Black Students Disproportionately Suspended and Expelled from Schools in the South


A new analysis of federal data found that Southern schools disproportionately suspend and expel African American students at rates higher than their representation in the student population.

Nationally, 1.2 million Black students were suspended from K-12 public schools in 2011-2012, the most recent year for which federal data is available. Thirteen Southern states are responsible for 55 percent of those suspensions, as well as 50 percent of Black student expulsions from public schools in the United States.

The Graduate School of Education at the University of Pennsylvania examined data about school discipline practices for the 2011-2012 school year in every K-12 public school district in thirteen Southern states: Alabama, Arkansas, Florida, Georgia, Kentucky, Louisiana, Mississippi, North Carolina, South Carolina, Tennessee, Texas, Virginia, and West Virginia.

The report, released last week, shows that Black students were suspended or expelled at rates higher than their representation in the student body in every one of the Southern states studied. In fact, in 132 Southern school districts, African Americans were suspended at rates five times or higher than their proportion of the student body.

On average, African Americans comprised 24 percent of students in the 3022 districts analyzed, but they made up nearly half of all suspensions and expulsions. In 84 districts, all of the students suspended from school were Black. In 181 districts where Black students were just under 60 percent of enrollment on average, all of the students expelled were Black. Louisiana and Mississippi expelled the highest proportion of African American students.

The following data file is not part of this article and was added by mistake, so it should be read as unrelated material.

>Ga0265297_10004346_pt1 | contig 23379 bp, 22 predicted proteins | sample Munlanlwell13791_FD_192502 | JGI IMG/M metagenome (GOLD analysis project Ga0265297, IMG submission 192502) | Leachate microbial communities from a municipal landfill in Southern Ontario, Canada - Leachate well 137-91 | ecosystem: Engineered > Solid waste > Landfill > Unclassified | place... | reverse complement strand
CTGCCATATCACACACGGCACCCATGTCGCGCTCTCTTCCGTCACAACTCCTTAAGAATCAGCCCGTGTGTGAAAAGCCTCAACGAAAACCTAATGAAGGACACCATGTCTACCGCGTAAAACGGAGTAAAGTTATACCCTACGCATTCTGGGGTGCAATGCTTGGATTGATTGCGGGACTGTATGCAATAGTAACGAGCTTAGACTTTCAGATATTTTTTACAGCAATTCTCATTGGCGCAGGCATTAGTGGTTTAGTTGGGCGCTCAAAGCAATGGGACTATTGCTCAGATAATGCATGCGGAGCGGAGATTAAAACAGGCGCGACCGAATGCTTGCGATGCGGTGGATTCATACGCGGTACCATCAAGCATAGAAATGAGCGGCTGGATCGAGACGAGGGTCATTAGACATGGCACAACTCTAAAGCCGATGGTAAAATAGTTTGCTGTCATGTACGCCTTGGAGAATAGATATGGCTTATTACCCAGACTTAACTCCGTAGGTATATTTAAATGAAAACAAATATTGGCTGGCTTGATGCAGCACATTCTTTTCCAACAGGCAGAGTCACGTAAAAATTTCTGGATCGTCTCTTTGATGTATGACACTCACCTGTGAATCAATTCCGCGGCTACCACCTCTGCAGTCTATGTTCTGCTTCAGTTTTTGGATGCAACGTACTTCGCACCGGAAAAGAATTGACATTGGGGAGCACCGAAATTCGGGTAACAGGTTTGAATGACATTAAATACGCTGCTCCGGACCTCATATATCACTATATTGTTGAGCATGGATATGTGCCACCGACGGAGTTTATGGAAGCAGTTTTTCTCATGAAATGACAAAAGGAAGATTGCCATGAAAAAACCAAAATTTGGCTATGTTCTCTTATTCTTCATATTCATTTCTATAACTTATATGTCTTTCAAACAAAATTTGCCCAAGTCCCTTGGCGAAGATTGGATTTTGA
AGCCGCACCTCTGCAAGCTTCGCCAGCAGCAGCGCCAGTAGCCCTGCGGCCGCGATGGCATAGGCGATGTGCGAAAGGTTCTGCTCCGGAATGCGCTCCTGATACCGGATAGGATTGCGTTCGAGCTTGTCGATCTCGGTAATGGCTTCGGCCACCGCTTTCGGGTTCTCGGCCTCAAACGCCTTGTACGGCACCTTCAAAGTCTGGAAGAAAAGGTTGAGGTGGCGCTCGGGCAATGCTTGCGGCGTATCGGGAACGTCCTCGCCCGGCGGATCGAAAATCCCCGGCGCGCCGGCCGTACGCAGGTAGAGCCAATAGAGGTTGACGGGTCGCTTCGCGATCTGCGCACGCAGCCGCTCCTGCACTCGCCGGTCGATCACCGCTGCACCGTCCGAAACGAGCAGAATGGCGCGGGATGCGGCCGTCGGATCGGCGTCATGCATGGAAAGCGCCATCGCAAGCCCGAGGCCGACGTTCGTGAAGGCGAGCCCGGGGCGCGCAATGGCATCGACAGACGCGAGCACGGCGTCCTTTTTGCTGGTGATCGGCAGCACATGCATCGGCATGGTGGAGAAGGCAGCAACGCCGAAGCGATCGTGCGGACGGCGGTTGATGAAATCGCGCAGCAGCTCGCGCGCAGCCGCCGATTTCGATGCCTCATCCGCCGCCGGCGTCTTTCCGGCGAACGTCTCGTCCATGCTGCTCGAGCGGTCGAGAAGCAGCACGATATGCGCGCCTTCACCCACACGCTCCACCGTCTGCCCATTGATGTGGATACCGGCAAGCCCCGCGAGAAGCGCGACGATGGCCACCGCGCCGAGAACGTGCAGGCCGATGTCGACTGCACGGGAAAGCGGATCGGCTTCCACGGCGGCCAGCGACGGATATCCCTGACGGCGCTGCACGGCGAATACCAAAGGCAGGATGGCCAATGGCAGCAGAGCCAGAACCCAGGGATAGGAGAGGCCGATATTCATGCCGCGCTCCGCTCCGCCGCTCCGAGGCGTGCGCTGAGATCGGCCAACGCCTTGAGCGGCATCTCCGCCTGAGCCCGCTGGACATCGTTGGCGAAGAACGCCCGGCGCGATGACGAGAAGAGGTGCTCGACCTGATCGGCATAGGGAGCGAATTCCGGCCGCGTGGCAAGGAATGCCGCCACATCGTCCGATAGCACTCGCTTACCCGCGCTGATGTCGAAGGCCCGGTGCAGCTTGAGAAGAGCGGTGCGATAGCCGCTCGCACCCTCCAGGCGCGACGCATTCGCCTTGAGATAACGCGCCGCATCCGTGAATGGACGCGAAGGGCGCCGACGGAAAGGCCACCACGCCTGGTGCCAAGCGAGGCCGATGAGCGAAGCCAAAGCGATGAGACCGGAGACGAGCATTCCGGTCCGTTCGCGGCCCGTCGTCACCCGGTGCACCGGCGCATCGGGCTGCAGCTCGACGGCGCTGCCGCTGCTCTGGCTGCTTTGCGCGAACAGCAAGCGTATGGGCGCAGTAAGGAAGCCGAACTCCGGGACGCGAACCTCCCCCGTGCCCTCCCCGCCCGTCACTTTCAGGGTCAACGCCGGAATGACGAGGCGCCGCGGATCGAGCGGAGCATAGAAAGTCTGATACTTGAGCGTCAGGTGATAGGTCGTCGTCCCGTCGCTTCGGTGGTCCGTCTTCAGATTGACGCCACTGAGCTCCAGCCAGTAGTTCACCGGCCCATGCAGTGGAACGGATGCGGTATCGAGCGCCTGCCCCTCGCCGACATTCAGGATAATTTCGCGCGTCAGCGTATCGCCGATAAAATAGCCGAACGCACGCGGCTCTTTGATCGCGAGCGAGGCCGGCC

The study found that, compared to girls from other groups, African American girls were most disproportionately affected by school discipline policies and practices. Nationally, 45 percent of girls suspended and 42 percent of girls expelled were Black. In the South, Black girls made up 56 percent of suspensions and 45 percent of expulsions.

Students who are suspended or expelled from school not only miss critical days of instruction, but they are permanently stigmatized as “problem students,” which disrupts academic progress. As students who are suspended or expelled are more likely to be held back a grade or to drop out of school, the racial bias in school discipline contributes to the achievement gap between whites and students of color.

Expulsions and suspensions also are strongly linked with subsequent involvement in the juvenile and criminal justice systems in a “school-to-prison pipeline.”

The disproportionate discipline of African American students “is at least partly attributed to people having these racist assumptions about Black kids,” said Shaun R. Harper, associate professor of education at the University of Pennsylvania who co-authored the analysis.

Black children “are not as bad as school discipline data suggest,” the study emphasizes. Rather, African American students are more likely to be suspended or expelled when teachers or officials have discretion to determine their punishment, such as when a student is deemed disrespectful or violates a dress code. Children of color too often are presumed guilty and dangerous by teachers and schools officials who, as the study concluded, “are taught far too little about disproportionality in school discipline and its racist undercurrents.”

The racially discriminatory treatment of African American students in the South is part of the legacy of our history of racial injustice. EJI believes a deeper understanding of this history is necessary for us to address contemporary questions of social justice and equality.